Open source software makes inroads vs. proprietary software despite warnings of Microsoft, others.
Open source software initially was a head-scratcher: “How can you make money selling something for free?” But once open source advocates clarified the meaning of free – “Free as in speech, not as in beer” – the open source economy took off.
Commercial software vendors have tried to defend their walled cities with both marketing pitches and legal threats while simultaneously lowering their drawbridges with an “if you can’t beat ‘em, join ‘em” strategy.
Even Microsoft, which has made billions selling software, won the approval Oct. 12 of the Open Source Initiative, which said the terms of the Microsoft Public License and Microsoft Reciprocal License meet the OSI’s definition of open source.
Craig Mundie, Microsoft’s CTO, called open source a failed business model on the order of the dot-com boom that went bust.
“It fundamentally undermines the independent commercial software sector,” Mundie said, in 2001, of the GPL requiring that any software developed using GPL-covered code is also subject to the GPL. “While this type of model may have a place, it isn’t successful in building a mass market.”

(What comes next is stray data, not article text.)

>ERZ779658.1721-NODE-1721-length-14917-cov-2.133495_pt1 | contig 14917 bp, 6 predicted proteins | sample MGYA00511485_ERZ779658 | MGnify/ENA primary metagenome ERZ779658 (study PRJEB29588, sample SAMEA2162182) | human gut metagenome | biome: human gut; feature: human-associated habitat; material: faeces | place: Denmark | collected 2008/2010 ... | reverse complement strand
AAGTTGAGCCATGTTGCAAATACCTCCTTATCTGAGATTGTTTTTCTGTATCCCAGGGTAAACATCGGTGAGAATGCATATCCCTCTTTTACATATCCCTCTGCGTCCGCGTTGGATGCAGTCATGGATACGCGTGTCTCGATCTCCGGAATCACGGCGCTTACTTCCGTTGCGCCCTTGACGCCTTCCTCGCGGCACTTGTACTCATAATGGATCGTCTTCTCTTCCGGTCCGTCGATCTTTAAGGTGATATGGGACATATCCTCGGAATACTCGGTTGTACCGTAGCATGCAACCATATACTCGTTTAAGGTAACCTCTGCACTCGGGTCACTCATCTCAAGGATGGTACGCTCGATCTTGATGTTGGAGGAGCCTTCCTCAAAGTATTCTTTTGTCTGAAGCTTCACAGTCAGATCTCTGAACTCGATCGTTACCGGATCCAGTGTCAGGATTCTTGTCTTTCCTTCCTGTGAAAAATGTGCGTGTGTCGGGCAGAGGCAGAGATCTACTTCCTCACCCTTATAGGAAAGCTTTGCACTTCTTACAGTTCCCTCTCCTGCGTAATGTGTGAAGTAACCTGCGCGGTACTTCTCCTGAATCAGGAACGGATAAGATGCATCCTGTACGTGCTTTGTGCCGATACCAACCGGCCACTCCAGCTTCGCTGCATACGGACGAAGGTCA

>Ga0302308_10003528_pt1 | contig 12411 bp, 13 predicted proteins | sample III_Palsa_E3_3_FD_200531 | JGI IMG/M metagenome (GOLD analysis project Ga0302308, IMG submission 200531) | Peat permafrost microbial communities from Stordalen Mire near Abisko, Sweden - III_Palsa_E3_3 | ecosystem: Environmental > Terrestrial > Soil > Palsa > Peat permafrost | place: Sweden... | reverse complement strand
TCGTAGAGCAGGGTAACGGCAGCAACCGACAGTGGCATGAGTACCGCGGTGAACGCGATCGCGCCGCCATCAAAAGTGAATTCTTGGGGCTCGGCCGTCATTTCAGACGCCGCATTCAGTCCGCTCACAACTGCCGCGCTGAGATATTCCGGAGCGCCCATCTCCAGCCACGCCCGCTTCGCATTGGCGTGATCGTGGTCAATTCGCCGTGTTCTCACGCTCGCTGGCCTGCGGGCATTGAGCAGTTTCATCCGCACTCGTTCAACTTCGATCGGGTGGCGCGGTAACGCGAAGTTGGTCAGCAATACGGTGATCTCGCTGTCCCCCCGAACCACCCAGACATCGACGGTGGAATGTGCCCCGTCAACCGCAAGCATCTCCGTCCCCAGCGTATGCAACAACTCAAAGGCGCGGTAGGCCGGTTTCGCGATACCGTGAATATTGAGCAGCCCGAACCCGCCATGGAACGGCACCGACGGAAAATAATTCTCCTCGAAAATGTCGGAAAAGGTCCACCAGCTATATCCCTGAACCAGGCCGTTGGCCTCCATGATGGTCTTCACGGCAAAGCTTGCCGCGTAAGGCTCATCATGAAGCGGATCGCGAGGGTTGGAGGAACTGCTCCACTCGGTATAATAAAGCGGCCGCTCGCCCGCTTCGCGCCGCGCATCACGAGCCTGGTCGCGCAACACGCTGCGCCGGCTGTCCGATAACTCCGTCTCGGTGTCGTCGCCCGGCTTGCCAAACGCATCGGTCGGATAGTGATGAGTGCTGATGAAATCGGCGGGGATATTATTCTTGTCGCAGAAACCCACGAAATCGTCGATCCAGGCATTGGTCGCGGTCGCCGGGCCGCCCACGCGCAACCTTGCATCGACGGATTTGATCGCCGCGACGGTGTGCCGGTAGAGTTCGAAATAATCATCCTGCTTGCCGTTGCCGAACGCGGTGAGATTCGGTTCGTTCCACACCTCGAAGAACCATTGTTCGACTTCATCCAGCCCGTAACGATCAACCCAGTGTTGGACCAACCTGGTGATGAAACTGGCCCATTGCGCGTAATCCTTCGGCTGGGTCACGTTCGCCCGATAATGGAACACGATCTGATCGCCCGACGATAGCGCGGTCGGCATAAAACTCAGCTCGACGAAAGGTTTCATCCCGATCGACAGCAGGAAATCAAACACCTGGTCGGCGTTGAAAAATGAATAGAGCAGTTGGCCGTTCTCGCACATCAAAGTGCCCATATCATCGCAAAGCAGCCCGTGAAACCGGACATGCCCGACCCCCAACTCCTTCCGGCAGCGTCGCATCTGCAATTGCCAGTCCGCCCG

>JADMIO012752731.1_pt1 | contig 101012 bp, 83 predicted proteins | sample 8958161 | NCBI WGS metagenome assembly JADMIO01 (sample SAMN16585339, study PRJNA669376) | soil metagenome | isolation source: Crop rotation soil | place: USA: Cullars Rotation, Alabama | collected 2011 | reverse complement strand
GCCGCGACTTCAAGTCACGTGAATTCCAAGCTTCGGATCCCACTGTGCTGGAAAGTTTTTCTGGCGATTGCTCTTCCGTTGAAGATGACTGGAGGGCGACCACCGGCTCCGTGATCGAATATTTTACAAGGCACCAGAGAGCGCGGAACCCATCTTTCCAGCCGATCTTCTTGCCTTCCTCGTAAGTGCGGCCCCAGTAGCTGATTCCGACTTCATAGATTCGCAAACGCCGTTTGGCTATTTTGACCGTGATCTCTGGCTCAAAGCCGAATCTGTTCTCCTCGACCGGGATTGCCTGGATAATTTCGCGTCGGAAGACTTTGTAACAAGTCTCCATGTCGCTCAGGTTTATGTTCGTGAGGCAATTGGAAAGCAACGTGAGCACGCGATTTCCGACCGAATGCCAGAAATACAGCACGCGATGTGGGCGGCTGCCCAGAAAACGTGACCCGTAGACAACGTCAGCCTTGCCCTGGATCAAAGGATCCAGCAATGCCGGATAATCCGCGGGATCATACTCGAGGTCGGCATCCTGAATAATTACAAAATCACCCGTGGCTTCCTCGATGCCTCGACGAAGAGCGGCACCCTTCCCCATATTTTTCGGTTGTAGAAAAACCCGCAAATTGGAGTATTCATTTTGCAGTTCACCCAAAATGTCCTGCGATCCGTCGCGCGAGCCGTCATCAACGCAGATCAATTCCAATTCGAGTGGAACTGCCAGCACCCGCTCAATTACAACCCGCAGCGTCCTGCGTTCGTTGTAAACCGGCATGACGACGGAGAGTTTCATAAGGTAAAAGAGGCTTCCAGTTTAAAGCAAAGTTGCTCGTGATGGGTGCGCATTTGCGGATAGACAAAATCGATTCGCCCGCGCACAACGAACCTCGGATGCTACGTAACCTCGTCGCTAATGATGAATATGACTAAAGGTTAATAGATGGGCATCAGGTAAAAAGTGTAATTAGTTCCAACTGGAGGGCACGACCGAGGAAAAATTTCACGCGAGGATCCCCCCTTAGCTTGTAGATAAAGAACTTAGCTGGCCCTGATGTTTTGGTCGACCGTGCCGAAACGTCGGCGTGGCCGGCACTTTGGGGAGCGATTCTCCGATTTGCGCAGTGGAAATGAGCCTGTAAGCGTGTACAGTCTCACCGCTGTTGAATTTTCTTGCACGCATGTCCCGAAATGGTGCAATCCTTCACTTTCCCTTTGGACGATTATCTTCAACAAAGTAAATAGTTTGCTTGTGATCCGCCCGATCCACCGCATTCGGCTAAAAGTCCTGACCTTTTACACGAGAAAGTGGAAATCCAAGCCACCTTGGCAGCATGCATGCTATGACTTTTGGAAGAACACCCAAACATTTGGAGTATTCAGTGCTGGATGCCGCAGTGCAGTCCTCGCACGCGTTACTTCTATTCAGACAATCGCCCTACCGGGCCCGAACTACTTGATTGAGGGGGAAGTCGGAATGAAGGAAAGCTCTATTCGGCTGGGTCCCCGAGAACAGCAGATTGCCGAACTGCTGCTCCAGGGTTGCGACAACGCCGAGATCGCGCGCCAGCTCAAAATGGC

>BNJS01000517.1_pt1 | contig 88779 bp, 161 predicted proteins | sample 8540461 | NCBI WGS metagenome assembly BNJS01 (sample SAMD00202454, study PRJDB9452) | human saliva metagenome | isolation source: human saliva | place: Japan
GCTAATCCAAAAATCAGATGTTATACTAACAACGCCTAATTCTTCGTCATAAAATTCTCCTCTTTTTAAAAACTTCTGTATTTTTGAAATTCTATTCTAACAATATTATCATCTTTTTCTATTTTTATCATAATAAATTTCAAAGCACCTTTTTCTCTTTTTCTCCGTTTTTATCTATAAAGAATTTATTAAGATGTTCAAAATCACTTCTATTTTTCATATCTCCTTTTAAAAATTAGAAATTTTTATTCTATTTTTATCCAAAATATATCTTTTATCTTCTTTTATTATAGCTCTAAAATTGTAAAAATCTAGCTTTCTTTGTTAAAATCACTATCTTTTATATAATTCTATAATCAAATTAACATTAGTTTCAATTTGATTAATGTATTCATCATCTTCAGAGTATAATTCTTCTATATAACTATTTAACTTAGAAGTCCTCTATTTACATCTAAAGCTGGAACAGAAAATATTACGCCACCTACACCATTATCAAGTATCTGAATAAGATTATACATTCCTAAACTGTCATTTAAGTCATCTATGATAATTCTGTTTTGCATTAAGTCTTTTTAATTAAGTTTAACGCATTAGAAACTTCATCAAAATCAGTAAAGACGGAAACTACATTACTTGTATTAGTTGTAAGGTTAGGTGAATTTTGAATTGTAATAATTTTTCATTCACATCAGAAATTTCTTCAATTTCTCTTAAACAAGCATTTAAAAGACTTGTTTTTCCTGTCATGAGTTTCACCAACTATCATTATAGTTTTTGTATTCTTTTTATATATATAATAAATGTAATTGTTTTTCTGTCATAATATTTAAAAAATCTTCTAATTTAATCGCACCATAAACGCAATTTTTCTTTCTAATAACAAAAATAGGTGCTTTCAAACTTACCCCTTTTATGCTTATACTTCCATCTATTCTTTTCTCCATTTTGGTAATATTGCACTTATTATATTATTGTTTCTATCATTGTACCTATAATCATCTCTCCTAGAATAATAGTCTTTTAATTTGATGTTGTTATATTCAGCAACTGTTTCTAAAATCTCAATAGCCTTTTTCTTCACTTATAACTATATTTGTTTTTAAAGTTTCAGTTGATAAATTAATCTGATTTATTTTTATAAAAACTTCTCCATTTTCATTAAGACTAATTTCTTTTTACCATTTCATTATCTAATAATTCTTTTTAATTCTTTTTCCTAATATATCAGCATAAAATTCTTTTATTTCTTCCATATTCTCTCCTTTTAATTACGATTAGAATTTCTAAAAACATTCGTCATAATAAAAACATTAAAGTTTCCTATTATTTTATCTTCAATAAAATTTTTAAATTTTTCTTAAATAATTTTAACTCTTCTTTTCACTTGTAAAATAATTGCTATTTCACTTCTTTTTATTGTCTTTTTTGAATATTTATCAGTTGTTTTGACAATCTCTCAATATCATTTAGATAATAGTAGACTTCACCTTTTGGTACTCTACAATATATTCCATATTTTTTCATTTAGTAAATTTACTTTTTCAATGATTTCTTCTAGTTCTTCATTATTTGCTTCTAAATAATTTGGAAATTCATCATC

Tell that to Red Hat, which made $69 million profit on $463 million revenue in its 2007 fiscal year on its business model of charging for support and unique functionality of its open source Linux software.
Open source is on a roll. A Saugatuck Research survey showed nearly 50% of businesses plan to use Linux for mission-critical systems by 2012, vs. just 18% in 2007.
Although some of its growth is misdirected, with way too many Linux distributions out there, open source is cited as one of the top 10 “flatteners” in Thomas Friedman’s 2005 book The World is Flat: “Open-source … makes available for free many tools that millions of people would have had to buy in order to use. Open-source network [communities] can challenge hierarchical structures with a horizontal model of innovation.”